Training Opportunities in Behavioral Research within the National Cancer Institute
Date: March 18, 2021

The National Cancer Institute (NCI) is the largest institute within the National Institutes of Health (NIH) and the one that leads the nation’s cancer research program. One of the critical goals of the NCI is to train the next generation of cancer researchers, and each year NCI trains approximately 3,500 fellows.  Cancer-related training opportunities are especially critical for those engaged in behavioral research given the vital role of behavior in reducing cancer burden for the public along the entire cancer continuum, from prevention to end-of-life.  This presentation will first provide a brief overview of NIH and NCI and then focus on a training program offered within the Division of Cancer Control and Population Sciences (DCCPS).  DCCPS offers a multi-disciplinary research training program including concentrations in behavioral, epidemiological, surveillance, and health care-related topics. This training program accepts trainees from a wide range of educational backgrounds ranging from high school students up to and including those with doctoral-level degrees (e.g., PhD; MD).  Next, the presentation will provide an overview of current training opportunities and mechanisms offered in DCCPS, including the Cancer Research Training Award program, the Cancer Prevention Fellowship and NCI Communications Fellowship.  This discussion will include the degree requirements, application process, and fellowship focus.  Following this overview, a post-doctoral (PhD) fellow will discuss her educational and training backgrounds, share how she obtained her fellowship, describe her research interests and current projects, discuss professional training and leadership development opportunities available for fellows, and provide helpful advice for those interested in obtaining a DCCPS fellowship.  Following the presentation, time will be allotted for attendees to ask questions of the presenters and to learn more about the myriad fellowship opportunities within DCCPS.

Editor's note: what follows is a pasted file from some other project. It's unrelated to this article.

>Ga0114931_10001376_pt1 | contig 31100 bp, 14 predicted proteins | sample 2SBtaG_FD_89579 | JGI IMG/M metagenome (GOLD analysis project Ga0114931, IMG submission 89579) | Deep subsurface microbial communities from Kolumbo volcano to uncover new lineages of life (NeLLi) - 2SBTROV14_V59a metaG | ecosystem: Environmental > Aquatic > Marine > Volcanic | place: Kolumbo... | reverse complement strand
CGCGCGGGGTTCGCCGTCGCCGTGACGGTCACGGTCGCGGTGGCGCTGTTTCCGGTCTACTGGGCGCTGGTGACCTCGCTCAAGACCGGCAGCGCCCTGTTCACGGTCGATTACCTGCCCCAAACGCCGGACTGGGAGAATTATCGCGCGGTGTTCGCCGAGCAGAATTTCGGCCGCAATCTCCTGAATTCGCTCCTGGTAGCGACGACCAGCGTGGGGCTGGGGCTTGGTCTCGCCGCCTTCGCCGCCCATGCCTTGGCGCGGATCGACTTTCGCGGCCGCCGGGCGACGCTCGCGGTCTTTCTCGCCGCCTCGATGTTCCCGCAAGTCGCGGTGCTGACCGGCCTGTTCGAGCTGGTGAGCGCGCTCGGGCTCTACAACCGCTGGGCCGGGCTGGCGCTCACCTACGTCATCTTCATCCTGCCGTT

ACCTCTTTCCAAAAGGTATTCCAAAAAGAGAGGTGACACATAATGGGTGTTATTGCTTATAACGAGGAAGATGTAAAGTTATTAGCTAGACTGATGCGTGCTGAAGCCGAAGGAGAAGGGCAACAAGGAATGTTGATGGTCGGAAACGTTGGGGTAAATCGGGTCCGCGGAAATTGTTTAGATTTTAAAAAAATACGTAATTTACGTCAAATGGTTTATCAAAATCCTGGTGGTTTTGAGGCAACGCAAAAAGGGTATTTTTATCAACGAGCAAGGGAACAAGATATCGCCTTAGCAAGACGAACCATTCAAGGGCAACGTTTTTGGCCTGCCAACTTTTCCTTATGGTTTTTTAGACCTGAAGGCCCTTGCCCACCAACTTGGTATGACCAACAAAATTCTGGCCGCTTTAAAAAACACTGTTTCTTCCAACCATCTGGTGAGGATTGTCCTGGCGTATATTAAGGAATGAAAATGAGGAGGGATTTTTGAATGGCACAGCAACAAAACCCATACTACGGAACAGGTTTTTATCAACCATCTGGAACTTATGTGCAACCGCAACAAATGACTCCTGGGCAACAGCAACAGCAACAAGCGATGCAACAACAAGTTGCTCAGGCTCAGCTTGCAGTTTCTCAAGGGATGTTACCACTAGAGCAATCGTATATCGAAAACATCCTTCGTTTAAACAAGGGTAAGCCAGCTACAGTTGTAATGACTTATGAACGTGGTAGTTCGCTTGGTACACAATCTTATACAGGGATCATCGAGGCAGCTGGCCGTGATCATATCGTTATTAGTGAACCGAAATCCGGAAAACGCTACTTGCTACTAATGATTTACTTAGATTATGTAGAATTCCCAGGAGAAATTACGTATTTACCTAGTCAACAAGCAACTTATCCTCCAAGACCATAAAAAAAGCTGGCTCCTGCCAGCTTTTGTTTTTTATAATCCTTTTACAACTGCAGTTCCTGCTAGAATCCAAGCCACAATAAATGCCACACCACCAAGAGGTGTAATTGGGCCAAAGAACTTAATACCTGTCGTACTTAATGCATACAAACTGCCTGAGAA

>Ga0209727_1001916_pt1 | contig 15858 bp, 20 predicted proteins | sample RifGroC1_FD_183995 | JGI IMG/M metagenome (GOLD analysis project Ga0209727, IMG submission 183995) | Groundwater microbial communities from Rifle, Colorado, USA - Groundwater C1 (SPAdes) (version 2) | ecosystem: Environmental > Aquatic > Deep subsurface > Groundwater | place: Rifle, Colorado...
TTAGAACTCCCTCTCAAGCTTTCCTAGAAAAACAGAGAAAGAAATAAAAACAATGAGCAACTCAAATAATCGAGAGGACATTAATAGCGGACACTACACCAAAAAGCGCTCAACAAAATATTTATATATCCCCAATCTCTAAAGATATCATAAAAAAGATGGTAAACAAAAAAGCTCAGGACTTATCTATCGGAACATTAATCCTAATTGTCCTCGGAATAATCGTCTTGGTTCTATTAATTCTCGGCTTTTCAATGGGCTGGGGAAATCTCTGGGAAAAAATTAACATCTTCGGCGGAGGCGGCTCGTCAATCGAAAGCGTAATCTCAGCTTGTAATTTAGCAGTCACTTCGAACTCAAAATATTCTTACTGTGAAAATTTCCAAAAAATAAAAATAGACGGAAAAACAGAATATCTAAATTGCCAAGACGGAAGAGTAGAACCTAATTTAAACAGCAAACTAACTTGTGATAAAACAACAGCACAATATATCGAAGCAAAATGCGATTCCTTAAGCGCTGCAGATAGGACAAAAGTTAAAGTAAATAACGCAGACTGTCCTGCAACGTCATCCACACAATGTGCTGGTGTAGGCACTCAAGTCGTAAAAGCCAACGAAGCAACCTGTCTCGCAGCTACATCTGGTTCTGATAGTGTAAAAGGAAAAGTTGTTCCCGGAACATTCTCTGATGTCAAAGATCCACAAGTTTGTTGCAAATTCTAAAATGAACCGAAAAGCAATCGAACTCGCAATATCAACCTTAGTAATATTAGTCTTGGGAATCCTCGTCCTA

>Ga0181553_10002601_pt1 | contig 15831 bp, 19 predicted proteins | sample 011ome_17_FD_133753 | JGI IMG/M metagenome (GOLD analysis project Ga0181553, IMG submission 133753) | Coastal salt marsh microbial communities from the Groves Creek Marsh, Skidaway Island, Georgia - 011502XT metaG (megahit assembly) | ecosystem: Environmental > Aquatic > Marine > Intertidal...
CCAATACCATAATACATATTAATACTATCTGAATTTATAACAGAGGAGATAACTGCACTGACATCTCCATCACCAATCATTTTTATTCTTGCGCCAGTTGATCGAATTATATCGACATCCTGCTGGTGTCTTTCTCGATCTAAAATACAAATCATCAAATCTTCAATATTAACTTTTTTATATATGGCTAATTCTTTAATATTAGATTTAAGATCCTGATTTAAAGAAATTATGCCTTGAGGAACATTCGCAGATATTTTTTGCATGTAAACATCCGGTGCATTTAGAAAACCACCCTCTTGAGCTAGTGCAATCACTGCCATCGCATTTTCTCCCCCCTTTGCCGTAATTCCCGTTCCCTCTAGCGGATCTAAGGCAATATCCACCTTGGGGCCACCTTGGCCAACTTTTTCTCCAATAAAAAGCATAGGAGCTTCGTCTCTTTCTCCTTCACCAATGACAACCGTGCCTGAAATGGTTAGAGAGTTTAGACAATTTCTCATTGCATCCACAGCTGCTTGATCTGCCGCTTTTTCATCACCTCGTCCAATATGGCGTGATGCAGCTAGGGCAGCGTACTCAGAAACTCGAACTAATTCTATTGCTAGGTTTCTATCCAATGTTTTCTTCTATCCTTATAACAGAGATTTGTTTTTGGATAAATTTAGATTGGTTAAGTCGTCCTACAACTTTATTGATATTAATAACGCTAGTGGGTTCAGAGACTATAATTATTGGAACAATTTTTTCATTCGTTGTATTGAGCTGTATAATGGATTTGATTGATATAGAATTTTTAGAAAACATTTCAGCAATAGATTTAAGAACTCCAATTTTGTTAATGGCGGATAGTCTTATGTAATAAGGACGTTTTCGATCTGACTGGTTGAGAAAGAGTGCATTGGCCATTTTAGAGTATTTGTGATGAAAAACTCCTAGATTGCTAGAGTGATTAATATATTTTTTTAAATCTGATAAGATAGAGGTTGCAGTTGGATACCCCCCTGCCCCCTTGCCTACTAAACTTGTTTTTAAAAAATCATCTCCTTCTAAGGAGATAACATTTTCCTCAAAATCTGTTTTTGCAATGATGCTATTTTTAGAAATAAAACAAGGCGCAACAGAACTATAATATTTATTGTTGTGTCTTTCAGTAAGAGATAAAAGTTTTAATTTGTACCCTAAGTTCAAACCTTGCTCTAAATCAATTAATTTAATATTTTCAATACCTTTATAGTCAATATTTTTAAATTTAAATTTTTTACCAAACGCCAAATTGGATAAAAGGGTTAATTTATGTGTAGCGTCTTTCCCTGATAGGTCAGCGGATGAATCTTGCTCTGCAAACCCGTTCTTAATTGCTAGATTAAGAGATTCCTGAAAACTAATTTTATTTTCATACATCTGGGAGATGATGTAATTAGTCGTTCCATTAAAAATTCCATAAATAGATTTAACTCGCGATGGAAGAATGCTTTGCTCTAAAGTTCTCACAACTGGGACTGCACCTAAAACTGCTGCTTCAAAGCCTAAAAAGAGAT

Building a Race- and Ethnicity-sensitive Physical Activity Research Program
Date: March 4, 2021

This webinar will feature three researchers who have built careers based on incorporating and studying race, ethnicity, and health equity in the context of physical activity. They will each describe how they built their research (and practice) programs, how and why they have focused on race/ethnicity in their work, challenges they have faced along the way, how they encourage equity and inclusion on their own research teams, and tips for researchers to build their own race- and ethnicity-sensitive physical activity and health equity research programs.



 

Choosing the right research design in the Multiphase Optimization Strategy (MOST)
Date: February 25 2021

The Multiphase Optimization Strategy (MOST) is a framework for designing and testing intervention packages. While the strategy is most often associated with the factorial trial design to test intervention components, there are many research designs that are encompassed within the framework. This webinar will provide a brief overview of MOST and then address how best to identify the phase and design to use based on the state of the science and open scientific questions Drs. Angela Pfammatter and Ahnalee Brincks will provide insight into design selection by highlighting the contrast between the factorial randomized trial and Sequential Multiple Assignment Randomized Trial (SMART). The webinar will provide an opportunity to ask questions about phase and design selection.



 

Why would we ever go back? “Re-zooming” our research during the COVID-19 era
Date: February 24, 2021

This 1-hour webinar will offer practical, fresh, and innovative strategies for conducting social/behavioral and health services research remotely – from recruiting participants to collecting data and conducting interventions. The presenters will draw on several years of virtual study experience to address lessons learned for engaging and supporting remote study participants and enhancing remote study quality. We also will discuss specific tips for supporting research staff and other team members in maintaining stamina and quality-of-life at work when conducting most or all study tasks remotely.